U.S. Senator Blocks Vote On Air Force Nominee Over Plane Concerns By Andrea Shalal-Esa, David Alexander and Phil Stewart

Reuters.com
September 25, 2013

WASHINGTON — A U.S. senator upset over suggestions the Air Force may eliminate its storied fleet of A-10 Warthog ground support aircraft has slapped a hold on President Barack Obama’s pick for Air Force secretary, blocking a Senate vote on her nomination.

Senator Kelly Ayotte, whose husband flew the tank-killer aircraft in Iraq, has placed the hold on Air Force secretary nominee Deborah James until she gets answers about Air Force planning for the A-10, an aide for the New Hampshire Republican said.

Ayotte expressed concern during James’ nomination hearing in the Senate Armed Services Committee last week that the Air Force was poised to eliminate the plane.

“I was given a slide I believe came from Air Combat Command that actually says that the A-10 fleet would be divested by FY 15 (fiscal year 2015),” Ayotte said. “And so what that makes me concerned is that there has already been a decision made.”

James told the hearing that as far as she knew no decision had been made on divesting the Air Force of A-10s or any other aircraft.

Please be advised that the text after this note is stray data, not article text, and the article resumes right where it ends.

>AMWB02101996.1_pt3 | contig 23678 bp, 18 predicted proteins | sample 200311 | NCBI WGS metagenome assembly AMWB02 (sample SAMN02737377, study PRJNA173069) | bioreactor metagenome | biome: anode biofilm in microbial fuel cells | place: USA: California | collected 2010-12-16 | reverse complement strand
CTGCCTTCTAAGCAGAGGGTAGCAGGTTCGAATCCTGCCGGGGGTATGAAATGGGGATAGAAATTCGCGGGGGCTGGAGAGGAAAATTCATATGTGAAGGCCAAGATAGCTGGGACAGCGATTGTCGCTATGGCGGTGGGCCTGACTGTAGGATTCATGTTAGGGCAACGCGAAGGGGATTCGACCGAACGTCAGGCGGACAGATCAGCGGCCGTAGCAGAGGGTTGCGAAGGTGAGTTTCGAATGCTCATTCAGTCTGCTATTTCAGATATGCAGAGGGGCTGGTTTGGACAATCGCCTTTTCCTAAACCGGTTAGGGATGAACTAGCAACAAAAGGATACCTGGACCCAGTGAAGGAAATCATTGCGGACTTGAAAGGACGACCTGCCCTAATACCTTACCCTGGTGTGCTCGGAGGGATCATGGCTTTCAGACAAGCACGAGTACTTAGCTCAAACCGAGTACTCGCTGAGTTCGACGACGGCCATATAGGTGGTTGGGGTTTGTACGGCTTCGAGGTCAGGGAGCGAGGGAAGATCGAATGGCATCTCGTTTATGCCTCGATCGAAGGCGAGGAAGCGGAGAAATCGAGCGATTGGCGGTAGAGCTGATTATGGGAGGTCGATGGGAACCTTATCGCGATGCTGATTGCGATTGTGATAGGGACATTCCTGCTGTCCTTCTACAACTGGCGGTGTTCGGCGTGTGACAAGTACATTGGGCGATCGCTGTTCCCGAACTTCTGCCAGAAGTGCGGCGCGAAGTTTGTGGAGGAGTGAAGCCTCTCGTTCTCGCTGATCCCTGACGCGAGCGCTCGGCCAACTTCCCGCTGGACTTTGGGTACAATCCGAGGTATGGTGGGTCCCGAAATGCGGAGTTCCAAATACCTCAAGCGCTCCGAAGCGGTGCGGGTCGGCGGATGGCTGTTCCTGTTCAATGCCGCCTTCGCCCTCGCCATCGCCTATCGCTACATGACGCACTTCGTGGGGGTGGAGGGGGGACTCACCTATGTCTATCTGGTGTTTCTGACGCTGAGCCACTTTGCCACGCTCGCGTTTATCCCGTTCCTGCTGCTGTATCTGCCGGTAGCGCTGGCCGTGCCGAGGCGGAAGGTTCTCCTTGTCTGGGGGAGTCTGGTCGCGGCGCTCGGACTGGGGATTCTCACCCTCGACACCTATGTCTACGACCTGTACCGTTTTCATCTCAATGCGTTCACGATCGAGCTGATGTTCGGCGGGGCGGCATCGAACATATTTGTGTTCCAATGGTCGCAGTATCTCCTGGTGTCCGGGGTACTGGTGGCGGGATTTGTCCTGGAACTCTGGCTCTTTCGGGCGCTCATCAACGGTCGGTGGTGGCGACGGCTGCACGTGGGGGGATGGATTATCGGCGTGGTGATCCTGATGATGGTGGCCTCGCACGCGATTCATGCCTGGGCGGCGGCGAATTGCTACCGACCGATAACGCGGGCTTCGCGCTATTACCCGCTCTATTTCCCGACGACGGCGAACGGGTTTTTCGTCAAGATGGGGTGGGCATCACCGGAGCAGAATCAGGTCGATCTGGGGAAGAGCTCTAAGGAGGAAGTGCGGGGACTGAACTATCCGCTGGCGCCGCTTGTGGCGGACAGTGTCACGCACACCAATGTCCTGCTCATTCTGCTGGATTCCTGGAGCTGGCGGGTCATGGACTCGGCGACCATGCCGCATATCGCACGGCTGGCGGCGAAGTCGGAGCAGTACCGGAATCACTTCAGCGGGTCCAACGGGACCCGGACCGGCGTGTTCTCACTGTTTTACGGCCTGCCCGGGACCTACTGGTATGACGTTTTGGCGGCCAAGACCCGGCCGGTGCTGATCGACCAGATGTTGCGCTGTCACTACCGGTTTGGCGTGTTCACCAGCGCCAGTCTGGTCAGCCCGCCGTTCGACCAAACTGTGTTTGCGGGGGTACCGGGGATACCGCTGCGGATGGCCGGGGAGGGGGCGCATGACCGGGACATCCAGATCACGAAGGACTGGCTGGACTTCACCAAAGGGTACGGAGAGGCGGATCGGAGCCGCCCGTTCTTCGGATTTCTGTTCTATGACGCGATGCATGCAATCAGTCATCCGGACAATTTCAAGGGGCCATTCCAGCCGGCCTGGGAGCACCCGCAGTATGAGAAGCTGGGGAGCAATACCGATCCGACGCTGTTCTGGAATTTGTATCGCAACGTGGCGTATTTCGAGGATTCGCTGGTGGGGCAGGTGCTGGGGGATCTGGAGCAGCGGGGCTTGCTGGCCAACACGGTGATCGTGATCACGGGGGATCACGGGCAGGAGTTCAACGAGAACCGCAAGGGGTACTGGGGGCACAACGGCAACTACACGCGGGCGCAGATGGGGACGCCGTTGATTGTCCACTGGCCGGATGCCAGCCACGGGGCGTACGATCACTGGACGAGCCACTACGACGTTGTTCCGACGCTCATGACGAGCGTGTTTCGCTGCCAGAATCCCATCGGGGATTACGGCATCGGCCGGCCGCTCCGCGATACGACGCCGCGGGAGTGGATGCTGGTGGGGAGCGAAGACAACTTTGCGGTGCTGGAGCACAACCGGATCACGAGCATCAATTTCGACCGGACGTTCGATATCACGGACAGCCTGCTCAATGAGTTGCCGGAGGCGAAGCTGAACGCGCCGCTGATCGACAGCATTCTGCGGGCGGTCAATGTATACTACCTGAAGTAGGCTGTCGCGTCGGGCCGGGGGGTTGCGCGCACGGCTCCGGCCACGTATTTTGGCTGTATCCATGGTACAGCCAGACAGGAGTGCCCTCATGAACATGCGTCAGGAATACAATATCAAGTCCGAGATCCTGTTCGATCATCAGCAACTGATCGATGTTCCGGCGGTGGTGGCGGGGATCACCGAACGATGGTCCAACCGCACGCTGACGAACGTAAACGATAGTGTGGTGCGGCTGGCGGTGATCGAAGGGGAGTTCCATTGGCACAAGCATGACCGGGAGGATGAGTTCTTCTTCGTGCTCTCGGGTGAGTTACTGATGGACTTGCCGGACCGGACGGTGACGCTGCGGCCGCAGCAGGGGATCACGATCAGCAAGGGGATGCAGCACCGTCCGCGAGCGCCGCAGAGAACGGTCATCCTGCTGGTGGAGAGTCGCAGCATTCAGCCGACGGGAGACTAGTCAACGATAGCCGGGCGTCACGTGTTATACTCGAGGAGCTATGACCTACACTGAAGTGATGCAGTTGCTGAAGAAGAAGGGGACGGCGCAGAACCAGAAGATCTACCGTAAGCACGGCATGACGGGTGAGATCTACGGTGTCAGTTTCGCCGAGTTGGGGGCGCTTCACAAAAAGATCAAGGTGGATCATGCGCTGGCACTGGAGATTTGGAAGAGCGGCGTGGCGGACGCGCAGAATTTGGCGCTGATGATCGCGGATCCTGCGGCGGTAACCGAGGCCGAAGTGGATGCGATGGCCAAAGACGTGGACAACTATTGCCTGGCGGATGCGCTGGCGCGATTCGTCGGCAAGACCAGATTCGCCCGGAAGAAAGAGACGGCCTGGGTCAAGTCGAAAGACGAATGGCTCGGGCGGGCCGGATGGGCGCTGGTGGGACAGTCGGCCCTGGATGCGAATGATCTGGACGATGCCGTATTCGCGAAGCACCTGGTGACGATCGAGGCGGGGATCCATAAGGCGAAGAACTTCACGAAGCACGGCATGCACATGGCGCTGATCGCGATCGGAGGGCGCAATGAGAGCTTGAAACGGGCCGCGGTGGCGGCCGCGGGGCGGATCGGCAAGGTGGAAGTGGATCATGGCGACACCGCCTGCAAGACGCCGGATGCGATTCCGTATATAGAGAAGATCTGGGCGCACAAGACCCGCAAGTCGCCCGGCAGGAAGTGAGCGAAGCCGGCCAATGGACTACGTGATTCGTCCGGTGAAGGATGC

The aide, speaking on condition of anonymity, said Ayotte wanted to make sure the Air Force had an effective replacement for the A-10’s capabilities before it was eliminated.

The Air Force could not immediately be reached for comment.

The U.S. military is facing nearly a trillion dollars in budget cuts over the next decade and the different service branches have engaged in a number of discussions about what they might cut in order to reduce spending.

It would not be the first time the Air Force has attempted to eliminate the A-10, a mean-looking, low-flying, slow-flying aircraft with heavy armor plating for protection and a powerful 30 mm cannon that can fire nearly 4,000 rounds a minute.

The plane, designed to combat tanks and support ground troops, is loved by its pilots and the soldiers they protect. But the 1970s-era aircraft is viewed as increasingly expensive to maintain and as fulfilling a single role that can be provided by faster, higher-flying planes using precision munitions.

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